Thousands of cancer patients are set to be spared from weeks of back-to-back hospital visits - after studies and trials have shown that five days of treatment, or even less, can be just as effective at blasting away tumours.
People having radiotherapy, which uses powerful radiation beams to kill cancer cells, would once have had their lives turned upside down.
Daily visits to hospital, often for up to six weeks, were the norm - with work and family life put on hold.
But now - thanks to advances in technology and precision techniques - this no longer has to be the case.
‘So much easier': Karen Davis, 52, from Newcastle-under-Lyme, Staffordshire, whose breast cancer radiotherapy took five days, not three weeks.
She has been free from cancer ever since
Over the past two decades, UK doctors have led efforts to show that delivering bigger doses of radiation over fewer sessions can be just as successful at treating some cancer types.
And trials are repeatedly showing it to be safe, without additional side effects, despite concerns that higher doses could cause greater damage to healthy tissue.
As NHS clinics looked for ways to make treatment for cancer patients more efficient during the pandemic, many have now adopted these methods.
As a result, a growing number of NHS patients with cancer in the breast, bowel, prostate and lung are now receiving shorter - and more convenient - courses of radiotherapy.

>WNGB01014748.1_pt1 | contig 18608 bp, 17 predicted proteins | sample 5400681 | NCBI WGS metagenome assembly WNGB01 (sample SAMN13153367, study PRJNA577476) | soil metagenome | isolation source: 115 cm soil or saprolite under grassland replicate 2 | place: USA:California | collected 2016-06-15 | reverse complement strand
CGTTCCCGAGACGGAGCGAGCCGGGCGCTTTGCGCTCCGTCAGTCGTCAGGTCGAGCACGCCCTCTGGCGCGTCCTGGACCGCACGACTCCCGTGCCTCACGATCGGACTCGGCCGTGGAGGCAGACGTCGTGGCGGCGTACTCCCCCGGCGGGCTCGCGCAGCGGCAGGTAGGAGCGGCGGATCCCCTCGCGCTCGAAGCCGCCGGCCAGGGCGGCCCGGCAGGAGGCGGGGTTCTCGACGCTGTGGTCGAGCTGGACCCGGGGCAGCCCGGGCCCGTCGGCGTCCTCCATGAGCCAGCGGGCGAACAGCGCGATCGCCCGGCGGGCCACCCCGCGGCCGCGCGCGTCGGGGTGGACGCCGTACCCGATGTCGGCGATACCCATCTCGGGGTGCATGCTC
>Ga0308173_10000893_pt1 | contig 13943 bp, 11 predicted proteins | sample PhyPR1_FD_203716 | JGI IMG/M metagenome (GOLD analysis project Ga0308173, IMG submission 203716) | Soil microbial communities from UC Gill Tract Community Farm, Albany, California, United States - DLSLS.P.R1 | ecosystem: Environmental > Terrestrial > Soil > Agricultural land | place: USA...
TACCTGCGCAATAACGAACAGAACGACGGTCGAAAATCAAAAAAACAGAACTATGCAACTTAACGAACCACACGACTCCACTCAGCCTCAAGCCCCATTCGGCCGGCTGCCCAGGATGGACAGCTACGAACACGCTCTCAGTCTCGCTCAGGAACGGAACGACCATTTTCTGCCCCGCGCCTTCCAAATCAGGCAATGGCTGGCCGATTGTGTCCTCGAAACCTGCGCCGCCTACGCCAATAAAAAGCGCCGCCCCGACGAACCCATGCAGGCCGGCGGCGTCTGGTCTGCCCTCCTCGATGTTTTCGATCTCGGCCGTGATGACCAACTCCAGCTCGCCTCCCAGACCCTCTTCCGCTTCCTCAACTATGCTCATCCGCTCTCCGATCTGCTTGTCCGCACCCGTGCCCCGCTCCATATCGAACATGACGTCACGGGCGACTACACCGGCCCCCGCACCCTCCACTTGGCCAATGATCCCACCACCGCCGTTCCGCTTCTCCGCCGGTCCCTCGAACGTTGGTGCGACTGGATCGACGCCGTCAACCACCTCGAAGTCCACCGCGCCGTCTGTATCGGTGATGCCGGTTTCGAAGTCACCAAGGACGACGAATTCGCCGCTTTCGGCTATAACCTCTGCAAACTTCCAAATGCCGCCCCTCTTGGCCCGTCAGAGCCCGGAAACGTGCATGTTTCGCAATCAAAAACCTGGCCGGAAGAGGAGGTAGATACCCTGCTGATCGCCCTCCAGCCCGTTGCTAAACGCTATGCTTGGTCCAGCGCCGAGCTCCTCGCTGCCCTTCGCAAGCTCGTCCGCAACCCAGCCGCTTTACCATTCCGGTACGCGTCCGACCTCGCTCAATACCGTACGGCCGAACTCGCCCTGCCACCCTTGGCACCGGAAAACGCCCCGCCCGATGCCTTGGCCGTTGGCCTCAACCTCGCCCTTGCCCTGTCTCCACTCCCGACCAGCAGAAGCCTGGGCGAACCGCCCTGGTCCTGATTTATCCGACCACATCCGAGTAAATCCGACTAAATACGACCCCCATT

‘Patients want the best treatment,' says Dr Jeanette Dickson, President of the Royal College of Radiologists and a consultant lung oncologist.
‘But they also want minimal disruption to their lives.
If four weeks is as good as six weeks, or one week as good as three weeks, they prefer the shorter option.'
In December, The Mail on Sunday reported on how specialists hoped that breast cancer could soon be beaten in a week.
And the findings of a new UK study, published this April in medical journal The Lancet, has now proved that to be the case.
Over two decades, UK doctors have led efforts to show delivering bigger doses of radiation over fewer sessions can be just as successful at treating some cancer types (file photo)
There are about 55,200 new cases of breast cancer in the UK every year - and 63 per cent of patients will go on to have radiotherapy as part of their initial treatment.
Normally, women with early-stage breast cancer receive 15 doses of radiation to their tumour after surgery, delivered over three weeks.
But the FAST-Forward trial, led by a team at the Institute of Cancer Research in London, found that giving five larger daily doses over the course of one week is just as safe and effective.
It is hoped this will change standard practice in the UK - and make the treatment of breast cancer more convenient for women.
Karen Davis, 52, from Newcastle-under-Lyme, Staffordshire, was diagnosed with breast cancer in August 2013, after discovering a tiny lump in her left breast.
‘I was 45 years old and I just thought I was going to die - it was horrible,' she says.
Karen, who runs a hairdressing and beauty business, as well as a wig studio for women who lose their hair through cancer, was offered the chance to take part in the trial.
<div class="art-ins mol-factbox floatRHS health" data-version="2" id="mol-807467b0-b31c-11ea-80ef-434e1661d86c" website breast, lung, bowel and prostate cancer can be treated in a WEEK